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I have an abstract base class for a generic 'Device' type and would like to require the derived specific device classes to initialize a list based on their respective differences.

When one sets the derived class to active it must go through the list to set the parameters to active as well. Each derived class will insert their own parameters into the list.

Here is the relevant code:

Base class:

        abstract public class Device : Common, IDisposable
          abstract public Boolean bActive

          abstract List<Parameters> ActiveParameters;

I don't wish to initialize the List in the base class because I do not know which parameters are going to be inserted into the list from the derived class. This code produces an error saying that I cannot have an abstract field and I understand that but is there a way to require a derived class to initialize a field from the base class?

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The question presupposes that the base class is the "master" of the derived classes: that it can impose constraints upon them and force them to behave in certain ways. You are discovering that it is hard to do that because that's not actually the relationship between a base class and its derived classes. The base class is the servant of the derived classes; it provides a service, and the derived classes consume that service as they see fit. –  Eric Lippert Apr 17 '13 at 20:29

2 Answers 2

up vote 2 down vote accepted

If this is about initializing the list, then you can force that by putting that list into the constructor (or all constructors, if you have more of them) of the base class.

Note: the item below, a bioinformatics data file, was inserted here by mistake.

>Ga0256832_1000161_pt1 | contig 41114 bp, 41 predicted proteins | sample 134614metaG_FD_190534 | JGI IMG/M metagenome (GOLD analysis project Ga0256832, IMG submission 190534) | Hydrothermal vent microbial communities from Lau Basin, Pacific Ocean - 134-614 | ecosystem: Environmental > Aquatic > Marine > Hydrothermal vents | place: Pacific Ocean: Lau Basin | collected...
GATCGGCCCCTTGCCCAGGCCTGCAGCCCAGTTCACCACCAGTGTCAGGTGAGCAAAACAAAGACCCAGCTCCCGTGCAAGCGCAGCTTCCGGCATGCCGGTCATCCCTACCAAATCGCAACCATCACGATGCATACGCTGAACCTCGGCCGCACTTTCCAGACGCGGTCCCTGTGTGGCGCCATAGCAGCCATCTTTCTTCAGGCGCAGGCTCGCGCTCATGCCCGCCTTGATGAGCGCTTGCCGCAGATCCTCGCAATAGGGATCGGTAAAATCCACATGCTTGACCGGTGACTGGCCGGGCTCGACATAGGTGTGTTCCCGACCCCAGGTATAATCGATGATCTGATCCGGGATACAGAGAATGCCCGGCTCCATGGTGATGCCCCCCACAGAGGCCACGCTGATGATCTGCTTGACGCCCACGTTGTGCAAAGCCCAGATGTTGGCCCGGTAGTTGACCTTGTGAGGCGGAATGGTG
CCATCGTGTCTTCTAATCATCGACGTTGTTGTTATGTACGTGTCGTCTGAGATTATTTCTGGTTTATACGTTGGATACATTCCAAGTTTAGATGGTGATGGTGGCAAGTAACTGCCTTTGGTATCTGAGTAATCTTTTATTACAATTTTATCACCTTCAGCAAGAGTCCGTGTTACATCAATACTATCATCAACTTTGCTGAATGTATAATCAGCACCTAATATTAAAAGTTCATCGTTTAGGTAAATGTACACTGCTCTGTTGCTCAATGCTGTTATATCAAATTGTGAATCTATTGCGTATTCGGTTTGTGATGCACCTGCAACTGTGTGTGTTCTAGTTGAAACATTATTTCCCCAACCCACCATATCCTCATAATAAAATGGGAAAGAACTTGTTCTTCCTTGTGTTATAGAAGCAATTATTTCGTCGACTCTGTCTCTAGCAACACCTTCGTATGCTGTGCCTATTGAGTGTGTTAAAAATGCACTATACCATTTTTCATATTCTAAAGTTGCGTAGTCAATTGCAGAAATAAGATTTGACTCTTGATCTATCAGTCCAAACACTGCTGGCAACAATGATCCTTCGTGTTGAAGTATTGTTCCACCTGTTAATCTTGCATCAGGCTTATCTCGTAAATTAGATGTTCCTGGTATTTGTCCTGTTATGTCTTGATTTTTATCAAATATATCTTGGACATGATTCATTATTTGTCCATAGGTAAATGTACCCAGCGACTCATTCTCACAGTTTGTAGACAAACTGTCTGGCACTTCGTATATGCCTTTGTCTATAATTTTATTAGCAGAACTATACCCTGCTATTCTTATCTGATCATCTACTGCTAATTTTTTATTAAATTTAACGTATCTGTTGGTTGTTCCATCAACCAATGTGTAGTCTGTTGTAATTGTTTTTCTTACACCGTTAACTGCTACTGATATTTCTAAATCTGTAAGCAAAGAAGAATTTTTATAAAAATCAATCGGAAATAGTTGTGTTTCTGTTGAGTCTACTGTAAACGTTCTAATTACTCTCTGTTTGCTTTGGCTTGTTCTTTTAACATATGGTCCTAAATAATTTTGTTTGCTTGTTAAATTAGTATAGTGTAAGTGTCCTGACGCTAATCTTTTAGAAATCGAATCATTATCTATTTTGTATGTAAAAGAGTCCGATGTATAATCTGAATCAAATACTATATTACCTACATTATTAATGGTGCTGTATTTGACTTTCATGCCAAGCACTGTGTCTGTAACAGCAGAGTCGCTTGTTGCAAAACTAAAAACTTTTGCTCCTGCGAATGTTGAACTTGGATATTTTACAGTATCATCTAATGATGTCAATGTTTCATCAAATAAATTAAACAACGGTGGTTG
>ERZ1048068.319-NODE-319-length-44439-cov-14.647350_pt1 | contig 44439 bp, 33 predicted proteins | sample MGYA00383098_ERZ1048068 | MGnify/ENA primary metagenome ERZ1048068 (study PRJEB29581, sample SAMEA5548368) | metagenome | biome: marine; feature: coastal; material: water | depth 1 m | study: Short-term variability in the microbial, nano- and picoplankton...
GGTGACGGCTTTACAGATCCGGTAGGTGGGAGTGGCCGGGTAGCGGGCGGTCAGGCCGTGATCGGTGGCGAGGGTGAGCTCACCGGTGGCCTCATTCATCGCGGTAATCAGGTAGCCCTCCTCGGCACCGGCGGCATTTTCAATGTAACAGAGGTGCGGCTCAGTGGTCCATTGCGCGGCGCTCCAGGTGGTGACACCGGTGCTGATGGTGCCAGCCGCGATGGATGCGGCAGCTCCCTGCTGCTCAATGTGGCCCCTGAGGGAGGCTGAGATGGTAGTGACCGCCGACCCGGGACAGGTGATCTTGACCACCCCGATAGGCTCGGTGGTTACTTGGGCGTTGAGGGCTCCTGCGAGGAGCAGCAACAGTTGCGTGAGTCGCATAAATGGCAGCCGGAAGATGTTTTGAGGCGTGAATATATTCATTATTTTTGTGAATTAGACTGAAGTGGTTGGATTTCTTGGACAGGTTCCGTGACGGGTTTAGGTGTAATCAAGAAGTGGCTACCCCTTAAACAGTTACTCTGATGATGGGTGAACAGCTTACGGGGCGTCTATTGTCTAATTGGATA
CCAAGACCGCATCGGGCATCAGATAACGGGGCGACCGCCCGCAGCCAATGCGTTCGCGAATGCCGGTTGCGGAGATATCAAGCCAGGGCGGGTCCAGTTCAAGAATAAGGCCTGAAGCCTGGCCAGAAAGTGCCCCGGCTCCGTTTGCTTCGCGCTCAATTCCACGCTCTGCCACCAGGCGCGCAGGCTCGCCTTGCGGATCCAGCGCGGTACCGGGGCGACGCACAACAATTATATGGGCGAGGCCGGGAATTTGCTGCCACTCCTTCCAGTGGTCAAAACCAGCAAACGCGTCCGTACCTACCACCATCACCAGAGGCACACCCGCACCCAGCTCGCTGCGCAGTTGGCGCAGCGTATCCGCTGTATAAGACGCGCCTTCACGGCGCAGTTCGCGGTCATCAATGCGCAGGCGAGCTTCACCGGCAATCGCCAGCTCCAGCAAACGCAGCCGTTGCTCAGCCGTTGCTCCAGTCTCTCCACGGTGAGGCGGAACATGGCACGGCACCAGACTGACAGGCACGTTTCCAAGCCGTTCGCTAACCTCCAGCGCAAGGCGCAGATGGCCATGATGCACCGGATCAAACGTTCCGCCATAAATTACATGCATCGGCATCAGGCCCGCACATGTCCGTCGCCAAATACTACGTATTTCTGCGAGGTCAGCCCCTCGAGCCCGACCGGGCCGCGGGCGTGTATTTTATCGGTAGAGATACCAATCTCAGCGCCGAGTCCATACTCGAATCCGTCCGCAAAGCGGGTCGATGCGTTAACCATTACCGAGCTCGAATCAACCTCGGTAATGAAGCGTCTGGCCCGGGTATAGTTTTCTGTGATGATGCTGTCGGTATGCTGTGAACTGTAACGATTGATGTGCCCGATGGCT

Something like:

public abstract class Device : Common, IDisposable
    protected Device(List<Parameters> activeParameters)
        ActiveParameters = activeParameters;

    protected List<Parameters> ActiveParameters { get; private set; }

The derived class will be then forced to do something like:

public class ConcreteDevice : Device
    public ConcreteDevice()
       : base(new List<Parameters>())
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Interesting. That would require anyone implementing the class to be aware of the requirement. I'll give this a shot. Thanks. –  CramerTV Apr 17 '13 at 21:12
@CramerTV What do you mean? If they weren't aware of the requirement, they wouldn't call base() in their constructor, but that code wouldn't compile. –  svick Apr 17 '13 at 21:28
That's exactly what I mean. If their code doesn't compile they would have to figure out why and realize they are required to initialize the class, thus, hopefully, leading them to understand they need to do something with the field. (and when I say 'they' I mean me. This is simply a way to force me to remember to do something before it causes a bug that I have to figure out later.) –  CramerTV Apr 17 '13 at 22:42
@CramerTV Ah, ok, I misunderstood what you meant. –  svick Apr 17 '13 at 22:45

This code produces an error saying that I cannot have an abstract field and I understand that but is there a way to require a derived class to initialize a field from the base class?

If this is required to be implemented, it should be part of your API. To handle this, you can make this a protected property. This will force it to be implemented by all derived classes.

protected abstract List<Parameters> ActiveParameters { get; }
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I wasn't really wishing to 'get' the list but instead to add and delete members and be able to iterate through it. I suppose I could 'get' the list and then add/delete/iterate but I was sort of hoping for something a little different. Perhaps that's all there is. Thanks for the suggestion. –  CramerTV Apr 17 '13 at 19:59
@CramerTV To add or delete items from a list or to iterate it, you first need to somehow “get” it. –  svick Apr 17 '13 at 21:29

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